Review of Dumb Money

Dumb Money
Dumb Money
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Dumb Money has a lot of explaining to do. This comedy, like The Big Short about the housing bubble in the 2000s, should take time and explain exactly what happened when eight million Redditors decided to send the stock for a dying “brick and mortar” company “to the moon,” but in a way that would make sense even to people who don’t know anything about stocks. The mechanics of all this, without all the other reddit terms -tendies, apes, diamond hands- are tricky. With this in mind, director Craig Gillespie has to spend sizeable part of his movie explaining what is really happening and who these people are. Fortunately, many real-life specifics are just downright ridiculous which is suitable for a movie as disrespectful as this one.

Dumb Money wastes no time exploring why Keith Gill (Paul Dano), aka Roaring Kitty, and his online followership decided to screw over Wall Street by investing in a struggling video-game retailer. At this point not even hedge fund guys need much explanation regarding how much the average person despises hedge fund guys- they are like modern-day robber barons. And from the opening scene where Melvin Capital Management executive Gabe Plotkin (Seth Rogen) races through an abandoned mansion en route to take a Zoom call with colleagues, they were cast as villains right away. Late at night his firm has just lost few billions and now Gabe needs to say something about it.

That said we flashback seven months later back to when Gill began sharing his enthusiasm for GameStop on r/wallstreetbets subreddit and making plans on buying its shares in mid-2020. “I just like the stock,” he deadpans with that affectation so beloved by denizens of Twitter but largely incomprehensible elsewhere on earth. He’s kidding except he isn’t kidding; he means something serious about being completely unserious. Similarly, Dumb Money adopts such an approach combining sincere David-and-Goliath sentiment with gags about TikTok, DoorDash, and not knowing which one of Warren Buffet or Jimmy Buffet is.

Some of the funniest moments in this film come from Keith’s brother Kevin (Pete Davidson who is misplaced as Dano’s sibling but otherwise fits like a glove), a slacker whose job delivering takeout food on his bicycle in Brockton, Massachusetts involves stealing fries from customer orders. (The accents in this movie are heavy with Masshole, sometimes ridiculous, but again – it’s that kind of film.) On the other hand Keith’s wife Caroline (Shailene Woodley) is always there for him and if there is any dark side to Roaring Kitty, it isn’t shown here.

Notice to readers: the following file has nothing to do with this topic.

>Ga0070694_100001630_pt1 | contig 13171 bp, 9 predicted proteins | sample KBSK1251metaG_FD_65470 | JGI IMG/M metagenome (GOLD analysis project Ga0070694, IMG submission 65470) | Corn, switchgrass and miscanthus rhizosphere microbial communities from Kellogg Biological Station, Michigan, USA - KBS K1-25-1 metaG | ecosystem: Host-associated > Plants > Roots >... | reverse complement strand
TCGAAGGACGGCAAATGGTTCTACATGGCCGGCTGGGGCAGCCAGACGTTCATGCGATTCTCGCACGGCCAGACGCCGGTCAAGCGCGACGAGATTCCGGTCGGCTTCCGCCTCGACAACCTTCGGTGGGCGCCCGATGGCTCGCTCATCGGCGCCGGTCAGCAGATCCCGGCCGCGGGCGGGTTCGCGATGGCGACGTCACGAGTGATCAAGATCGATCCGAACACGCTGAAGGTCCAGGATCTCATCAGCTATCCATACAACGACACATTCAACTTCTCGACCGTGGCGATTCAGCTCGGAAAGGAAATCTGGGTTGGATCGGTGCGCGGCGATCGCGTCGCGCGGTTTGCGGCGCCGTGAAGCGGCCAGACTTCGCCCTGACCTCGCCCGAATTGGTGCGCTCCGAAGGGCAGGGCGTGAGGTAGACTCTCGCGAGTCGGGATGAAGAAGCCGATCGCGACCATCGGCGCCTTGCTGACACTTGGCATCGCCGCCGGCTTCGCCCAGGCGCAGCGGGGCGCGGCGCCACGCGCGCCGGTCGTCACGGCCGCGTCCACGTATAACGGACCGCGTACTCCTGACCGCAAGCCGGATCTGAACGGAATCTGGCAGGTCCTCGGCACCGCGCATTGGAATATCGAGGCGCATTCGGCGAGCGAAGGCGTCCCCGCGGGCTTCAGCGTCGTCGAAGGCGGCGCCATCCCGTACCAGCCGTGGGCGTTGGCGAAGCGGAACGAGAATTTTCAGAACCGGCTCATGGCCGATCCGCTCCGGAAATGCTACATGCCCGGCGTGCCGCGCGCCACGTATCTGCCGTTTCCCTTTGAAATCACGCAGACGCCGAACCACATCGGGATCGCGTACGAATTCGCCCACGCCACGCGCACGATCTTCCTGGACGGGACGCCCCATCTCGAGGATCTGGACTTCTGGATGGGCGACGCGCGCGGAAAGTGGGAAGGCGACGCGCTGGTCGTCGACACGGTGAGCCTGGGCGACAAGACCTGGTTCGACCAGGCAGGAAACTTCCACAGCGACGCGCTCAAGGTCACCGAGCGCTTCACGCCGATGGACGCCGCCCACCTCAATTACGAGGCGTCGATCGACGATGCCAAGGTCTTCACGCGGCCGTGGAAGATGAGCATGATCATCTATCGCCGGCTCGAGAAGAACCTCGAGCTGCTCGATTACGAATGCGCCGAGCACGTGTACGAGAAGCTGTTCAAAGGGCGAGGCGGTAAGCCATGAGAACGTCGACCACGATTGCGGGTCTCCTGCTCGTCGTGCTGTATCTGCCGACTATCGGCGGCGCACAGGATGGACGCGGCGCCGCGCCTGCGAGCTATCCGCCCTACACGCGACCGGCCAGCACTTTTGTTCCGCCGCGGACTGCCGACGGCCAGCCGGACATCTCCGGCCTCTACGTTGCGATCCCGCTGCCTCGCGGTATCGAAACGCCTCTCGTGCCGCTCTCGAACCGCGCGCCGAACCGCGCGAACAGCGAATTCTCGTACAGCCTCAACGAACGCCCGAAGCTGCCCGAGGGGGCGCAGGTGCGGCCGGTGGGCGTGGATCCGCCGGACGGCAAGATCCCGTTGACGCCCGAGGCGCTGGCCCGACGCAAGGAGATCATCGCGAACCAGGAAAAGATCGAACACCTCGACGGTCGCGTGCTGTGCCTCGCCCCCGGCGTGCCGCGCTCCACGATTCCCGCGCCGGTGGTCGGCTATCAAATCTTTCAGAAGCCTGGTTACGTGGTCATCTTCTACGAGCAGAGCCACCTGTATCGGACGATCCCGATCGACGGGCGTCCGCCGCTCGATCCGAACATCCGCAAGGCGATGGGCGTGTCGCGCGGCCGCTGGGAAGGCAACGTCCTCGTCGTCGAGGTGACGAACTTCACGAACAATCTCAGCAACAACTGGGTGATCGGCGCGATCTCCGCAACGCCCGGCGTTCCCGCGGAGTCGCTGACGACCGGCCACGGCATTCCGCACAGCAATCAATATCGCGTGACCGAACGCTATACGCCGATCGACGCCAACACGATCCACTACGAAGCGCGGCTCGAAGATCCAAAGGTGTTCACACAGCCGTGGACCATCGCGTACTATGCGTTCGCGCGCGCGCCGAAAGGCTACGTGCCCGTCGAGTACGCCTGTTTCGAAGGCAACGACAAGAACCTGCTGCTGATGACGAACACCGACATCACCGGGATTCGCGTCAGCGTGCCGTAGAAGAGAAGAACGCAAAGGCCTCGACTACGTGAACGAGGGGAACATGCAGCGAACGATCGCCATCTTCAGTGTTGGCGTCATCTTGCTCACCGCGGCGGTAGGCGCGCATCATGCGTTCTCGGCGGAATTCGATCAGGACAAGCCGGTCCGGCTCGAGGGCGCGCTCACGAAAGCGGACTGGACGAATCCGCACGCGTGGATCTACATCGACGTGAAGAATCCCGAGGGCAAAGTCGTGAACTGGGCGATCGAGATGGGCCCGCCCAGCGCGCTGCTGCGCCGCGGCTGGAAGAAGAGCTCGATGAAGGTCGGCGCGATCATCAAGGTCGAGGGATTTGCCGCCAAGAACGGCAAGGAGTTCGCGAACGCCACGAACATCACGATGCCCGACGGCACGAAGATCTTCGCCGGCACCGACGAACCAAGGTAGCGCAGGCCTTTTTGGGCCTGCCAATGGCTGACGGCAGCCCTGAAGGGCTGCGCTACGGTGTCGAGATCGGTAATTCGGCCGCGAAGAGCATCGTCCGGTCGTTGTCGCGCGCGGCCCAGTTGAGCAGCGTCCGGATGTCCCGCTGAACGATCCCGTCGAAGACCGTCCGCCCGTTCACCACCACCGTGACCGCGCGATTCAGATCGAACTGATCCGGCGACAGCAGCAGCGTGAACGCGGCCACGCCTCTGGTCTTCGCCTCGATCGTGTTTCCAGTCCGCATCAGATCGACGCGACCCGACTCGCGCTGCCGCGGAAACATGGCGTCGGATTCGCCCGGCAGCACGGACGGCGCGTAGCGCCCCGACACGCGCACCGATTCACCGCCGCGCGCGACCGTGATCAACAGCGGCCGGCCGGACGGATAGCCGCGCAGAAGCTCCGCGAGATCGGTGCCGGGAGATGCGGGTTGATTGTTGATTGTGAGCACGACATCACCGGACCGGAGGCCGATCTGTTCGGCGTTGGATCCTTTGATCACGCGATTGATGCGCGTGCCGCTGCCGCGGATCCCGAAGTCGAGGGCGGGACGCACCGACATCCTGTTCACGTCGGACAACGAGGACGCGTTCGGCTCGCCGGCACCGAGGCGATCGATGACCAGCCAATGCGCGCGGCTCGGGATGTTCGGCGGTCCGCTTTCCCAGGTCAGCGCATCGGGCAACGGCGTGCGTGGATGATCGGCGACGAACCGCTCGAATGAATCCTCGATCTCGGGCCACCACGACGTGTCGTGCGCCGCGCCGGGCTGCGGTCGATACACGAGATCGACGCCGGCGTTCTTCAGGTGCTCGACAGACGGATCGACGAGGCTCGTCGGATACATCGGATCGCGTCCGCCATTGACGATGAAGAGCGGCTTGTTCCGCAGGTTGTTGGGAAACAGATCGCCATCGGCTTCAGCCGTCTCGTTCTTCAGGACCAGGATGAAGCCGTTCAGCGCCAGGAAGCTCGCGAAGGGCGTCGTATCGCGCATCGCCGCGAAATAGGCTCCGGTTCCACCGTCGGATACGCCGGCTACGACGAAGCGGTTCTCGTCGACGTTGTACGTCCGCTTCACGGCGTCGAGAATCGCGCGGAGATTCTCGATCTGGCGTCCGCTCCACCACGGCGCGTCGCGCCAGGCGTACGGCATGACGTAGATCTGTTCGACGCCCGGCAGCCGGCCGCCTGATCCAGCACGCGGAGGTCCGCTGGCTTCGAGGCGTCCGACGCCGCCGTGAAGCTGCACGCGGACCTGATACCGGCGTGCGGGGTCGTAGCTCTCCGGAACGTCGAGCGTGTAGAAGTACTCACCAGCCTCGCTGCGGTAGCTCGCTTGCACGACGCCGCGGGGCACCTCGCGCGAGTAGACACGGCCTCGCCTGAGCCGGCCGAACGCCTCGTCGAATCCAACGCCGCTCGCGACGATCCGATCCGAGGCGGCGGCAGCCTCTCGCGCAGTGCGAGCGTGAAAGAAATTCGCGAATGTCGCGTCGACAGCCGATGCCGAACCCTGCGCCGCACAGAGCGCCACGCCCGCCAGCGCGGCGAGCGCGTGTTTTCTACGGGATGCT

Instead, Dumb Money does this by examining who these participants are and what happened to them through a few unrelated characters who all believe in the cause. For example, there’s Jennifer (America Ferrera), who works at a hospital and goes by the online moniker StonkMom; Marcus (Anthony Ramos), an employee of GameStop who despises his boss but loves the company; and Harmony (Talia Ryder) as well as Riri (Myha’la Herrold), college roommates at UT Austin whose entire dormitory becomes swept up in Roaring Kitty mania. Essentially they are motivated by both monetary interests and a rebellious instinct against authorities: They would want to make money too, but it would be cool if they could also get back at some billionaires.

Dumb Money highlights the vast difference between these regular people and the rich jerks who thought little of them by displaying each character’s net worth on screen when introducing them. The number for Ken Griffin (Nick Offerman), Citadel LLC’s powerful financier is $36.9 billion; for Harmony, a student from a poor family feeling weighted down with loans, it reads $-186,451. This difference also extends to their joys and troubles: Keith and Caroline have craft beers in their fridge while Robinhood CEOs Vlad Tenev (Sebastian Stan) and Baiju Bhatt (Rushi Kota) throw lavish parties that are profitable because they know nothing about business apart from talking using fancy language.

For Dumb Money which is two years behind events it describes, its time frame is specifically evoked in an unexpected way through loud needle drops of hip-hop music that includes favourite Megan Thee Stallion songs as well as characters repeatedly asking one another politely to pull up their masks in order to reduce virus transmission.(COVID-19 marks every film it touches but at least here, it was deliberate). This movie has many memes montages which may become boring after four or five of them. But it does record the voice and tone of a particular Internet sub-culture at some point in history – when Elon Musk had never bought Twitter as shown by his face whenever his name is on the screen.

The internet moves fast. Glillespie is just as fast. The Dumb Money director employs a flashy style also seen in his breakout film, I,Tonya, where he jumps between scenes with rhythmic repetition and a manic pace that brings visual excitement to an almost fully online story. Still, even if the plot has always been known, having a large cast of familiar faces keeps things interesting. At last Goliath wins every time. So you might as well have some lulz along the way.


Dumb Money offers an irreverent depiction of the GameStop short squeeze from January 2021 that suggests this recent past era graphically. It idolizes Keith Gill (Paul Dano), alias Roaring Kitty, and his followers without question—but it’s easy to be a good guy when your opponents are hedge fund managers.

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